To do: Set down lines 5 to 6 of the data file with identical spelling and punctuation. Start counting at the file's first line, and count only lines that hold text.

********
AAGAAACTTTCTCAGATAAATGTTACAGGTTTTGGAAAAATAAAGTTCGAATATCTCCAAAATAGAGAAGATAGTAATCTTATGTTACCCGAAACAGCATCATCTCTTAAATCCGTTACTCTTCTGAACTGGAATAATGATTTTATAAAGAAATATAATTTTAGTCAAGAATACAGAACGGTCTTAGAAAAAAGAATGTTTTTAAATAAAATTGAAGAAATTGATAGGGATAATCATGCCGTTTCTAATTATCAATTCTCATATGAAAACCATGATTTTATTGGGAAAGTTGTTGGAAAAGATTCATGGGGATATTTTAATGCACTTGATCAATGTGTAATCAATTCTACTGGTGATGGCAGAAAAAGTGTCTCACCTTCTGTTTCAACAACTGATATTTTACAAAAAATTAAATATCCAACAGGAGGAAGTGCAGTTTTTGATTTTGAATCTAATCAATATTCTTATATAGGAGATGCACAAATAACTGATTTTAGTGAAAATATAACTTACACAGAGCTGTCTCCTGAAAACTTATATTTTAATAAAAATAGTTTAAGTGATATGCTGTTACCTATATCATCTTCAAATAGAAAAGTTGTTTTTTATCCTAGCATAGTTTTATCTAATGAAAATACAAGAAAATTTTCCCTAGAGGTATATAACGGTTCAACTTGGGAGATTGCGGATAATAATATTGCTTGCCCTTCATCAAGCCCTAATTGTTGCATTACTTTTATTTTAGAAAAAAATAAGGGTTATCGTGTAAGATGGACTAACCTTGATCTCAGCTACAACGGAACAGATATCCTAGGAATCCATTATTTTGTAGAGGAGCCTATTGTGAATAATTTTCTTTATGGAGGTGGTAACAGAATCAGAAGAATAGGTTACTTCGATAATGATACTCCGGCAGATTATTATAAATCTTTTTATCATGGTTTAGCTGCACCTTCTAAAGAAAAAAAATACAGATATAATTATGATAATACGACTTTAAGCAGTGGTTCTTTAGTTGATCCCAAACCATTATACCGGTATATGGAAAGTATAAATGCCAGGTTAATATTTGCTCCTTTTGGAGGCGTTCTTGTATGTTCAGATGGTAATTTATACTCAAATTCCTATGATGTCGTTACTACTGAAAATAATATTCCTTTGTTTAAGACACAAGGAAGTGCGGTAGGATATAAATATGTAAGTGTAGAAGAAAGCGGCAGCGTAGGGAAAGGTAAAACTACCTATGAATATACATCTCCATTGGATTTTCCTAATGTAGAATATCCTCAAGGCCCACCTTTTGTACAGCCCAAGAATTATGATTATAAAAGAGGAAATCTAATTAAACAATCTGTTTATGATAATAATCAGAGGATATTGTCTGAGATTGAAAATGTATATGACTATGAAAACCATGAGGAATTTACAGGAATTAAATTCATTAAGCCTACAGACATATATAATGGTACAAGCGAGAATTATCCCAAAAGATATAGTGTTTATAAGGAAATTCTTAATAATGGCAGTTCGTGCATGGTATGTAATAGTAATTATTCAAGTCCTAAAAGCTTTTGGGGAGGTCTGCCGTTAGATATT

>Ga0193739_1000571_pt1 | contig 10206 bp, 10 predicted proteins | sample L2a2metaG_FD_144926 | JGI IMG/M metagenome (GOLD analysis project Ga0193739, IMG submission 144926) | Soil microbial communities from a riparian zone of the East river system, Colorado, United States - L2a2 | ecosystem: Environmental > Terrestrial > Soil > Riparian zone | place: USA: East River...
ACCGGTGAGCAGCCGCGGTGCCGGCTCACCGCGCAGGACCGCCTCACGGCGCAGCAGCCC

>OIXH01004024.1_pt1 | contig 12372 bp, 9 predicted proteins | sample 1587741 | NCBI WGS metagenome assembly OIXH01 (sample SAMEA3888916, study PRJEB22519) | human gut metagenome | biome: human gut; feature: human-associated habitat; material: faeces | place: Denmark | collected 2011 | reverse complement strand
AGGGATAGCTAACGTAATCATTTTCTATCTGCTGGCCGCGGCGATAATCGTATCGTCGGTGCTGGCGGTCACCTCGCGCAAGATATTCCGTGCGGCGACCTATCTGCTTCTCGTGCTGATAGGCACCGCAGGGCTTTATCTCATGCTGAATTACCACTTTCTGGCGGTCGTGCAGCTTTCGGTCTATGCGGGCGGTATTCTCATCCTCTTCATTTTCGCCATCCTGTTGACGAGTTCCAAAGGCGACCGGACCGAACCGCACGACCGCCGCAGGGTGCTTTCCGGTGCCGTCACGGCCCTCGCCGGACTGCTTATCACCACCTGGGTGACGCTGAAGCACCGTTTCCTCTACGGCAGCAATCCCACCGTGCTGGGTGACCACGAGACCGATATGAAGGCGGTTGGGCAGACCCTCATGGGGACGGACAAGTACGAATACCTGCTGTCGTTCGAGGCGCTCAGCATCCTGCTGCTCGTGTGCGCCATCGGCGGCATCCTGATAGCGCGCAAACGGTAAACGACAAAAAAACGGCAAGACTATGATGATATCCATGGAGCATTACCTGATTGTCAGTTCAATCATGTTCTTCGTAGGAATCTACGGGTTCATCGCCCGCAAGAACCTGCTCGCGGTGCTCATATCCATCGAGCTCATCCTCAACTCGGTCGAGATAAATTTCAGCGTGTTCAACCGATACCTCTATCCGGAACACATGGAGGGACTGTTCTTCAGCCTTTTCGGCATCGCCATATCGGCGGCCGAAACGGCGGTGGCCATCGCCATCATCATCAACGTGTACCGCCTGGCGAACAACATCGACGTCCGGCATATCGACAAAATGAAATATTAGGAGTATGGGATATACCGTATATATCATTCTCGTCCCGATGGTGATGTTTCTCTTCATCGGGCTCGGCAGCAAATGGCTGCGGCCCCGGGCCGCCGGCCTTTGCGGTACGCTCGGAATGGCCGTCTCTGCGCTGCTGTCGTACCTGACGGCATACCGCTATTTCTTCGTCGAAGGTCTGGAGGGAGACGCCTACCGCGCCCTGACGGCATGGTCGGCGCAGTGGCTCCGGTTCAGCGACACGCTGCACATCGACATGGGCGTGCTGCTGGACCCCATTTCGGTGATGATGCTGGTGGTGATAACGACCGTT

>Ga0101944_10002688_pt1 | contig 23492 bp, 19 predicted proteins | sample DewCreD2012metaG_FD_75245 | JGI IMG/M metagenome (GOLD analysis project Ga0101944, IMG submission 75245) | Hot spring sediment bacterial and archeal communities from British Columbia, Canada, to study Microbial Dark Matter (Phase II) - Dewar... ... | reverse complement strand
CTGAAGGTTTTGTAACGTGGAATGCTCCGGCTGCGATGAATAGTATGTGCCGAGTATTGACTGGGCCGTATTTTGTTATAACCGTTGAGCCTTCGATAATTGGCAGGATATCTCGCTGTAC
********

AGGGATAGCTAACGTAATCATTTTCTATCTGCTGGCCGCGGCGATAATCGTATCGTCGGTGCTGGCGGTCACCTCGCGCAAGATATTCCGTGCGGCGACCTATCTGCTTCTCGTGCTGATAGGCACCGCAGGGCTTTATCTCATGCTGAATTACCACTTTCTGGCGGTCGTGCAGCTTTCGGTCTATGCGGGCGGTATTCTCATCCTCTTCATTTTCGCCATCCTGTTGACGAGTTCCAAAGGCGACCGGACCGAACCGCACGACCGCCGCAGGGTGCTTTCCGGTGCCGTCACGGCCCTCGCCGGACTGCTTATCACCACCTGGGTGACGCTGAAGCACCGTTTCCTCTACGGCAGCAATCCCACCGTGCTGGGTGACCACGAGACCGATATGAAGGCGGTTGGGCAGACCCTCATGGGGACGGACAAGTACGAATACCTGCTGTCGTTCGAGGCGCTCAGCATCCTGCTGCTCGTGTGCGCCATCGGCGGCATCCTGATAGCGCGCAAACGGTAAACGACAAAAAAACGGCAAGACTATGATGATATCCATGGAGCATTACCTGATTGTCAGTTCAATCATGTTCTTCGTAGGAATCTACGGGTTCATCGCCCGCAAGAACCTGCTCGCGGTGCTCATATCCATCGAGCTCATCCTCAACTCGGTCGAGATAAATTTCAGCGTGTTCAACCGATACCTCTATCCGGAACACATGGAGGGACTGTTCTTCAGCCTTTTCGGCATCGCCATATCGGCGGCCGAAACGGCGGTGGCCATCGCCATCATCATCAACGTGTACCGCCTGGCGAACAACATCGACGTCCGGCATATCGACAAAATGAAATATTAGGAGTATGGGATATACCGTATATATCATTCTCGTCCCGATGGTGATGTTTCTCTTCATCGGGCTCGGCAGCAAATGGCTGCGGCCCCGGGCCGCCGGCCTTTGCGGTACGCTCGGAATGGCCGTCTCTGCGCTGCTGTCGTACCTGACGGCATACCGCTATTTCTTCGTCGAAGGTCTGGAGGGAGACGCCTACCGCGCCCTGACGGCATGGTCGGCGCAGTGGCTCCGGTTCAGCGACACGCTGCACATCGACATGGGCGTGCTGCTGGACCCCATTTCGGTGATGATGCTGGTGGTGATAACGACCGTT

>Ga0101944_10002688_pt1 | contig 23492 bp, 19 predicted proteins | sample DewCreD2012metaG_FD_75245 | JGI IMG/M metagenome (GOLD analysis project Ga0101944, IMG submission 75245) | Hot spring sediment bacterial and archeal communities from British Columbia, Canada, to study Microbial Dark Matter (Phase II) - Dewar... ... | reverse complement strand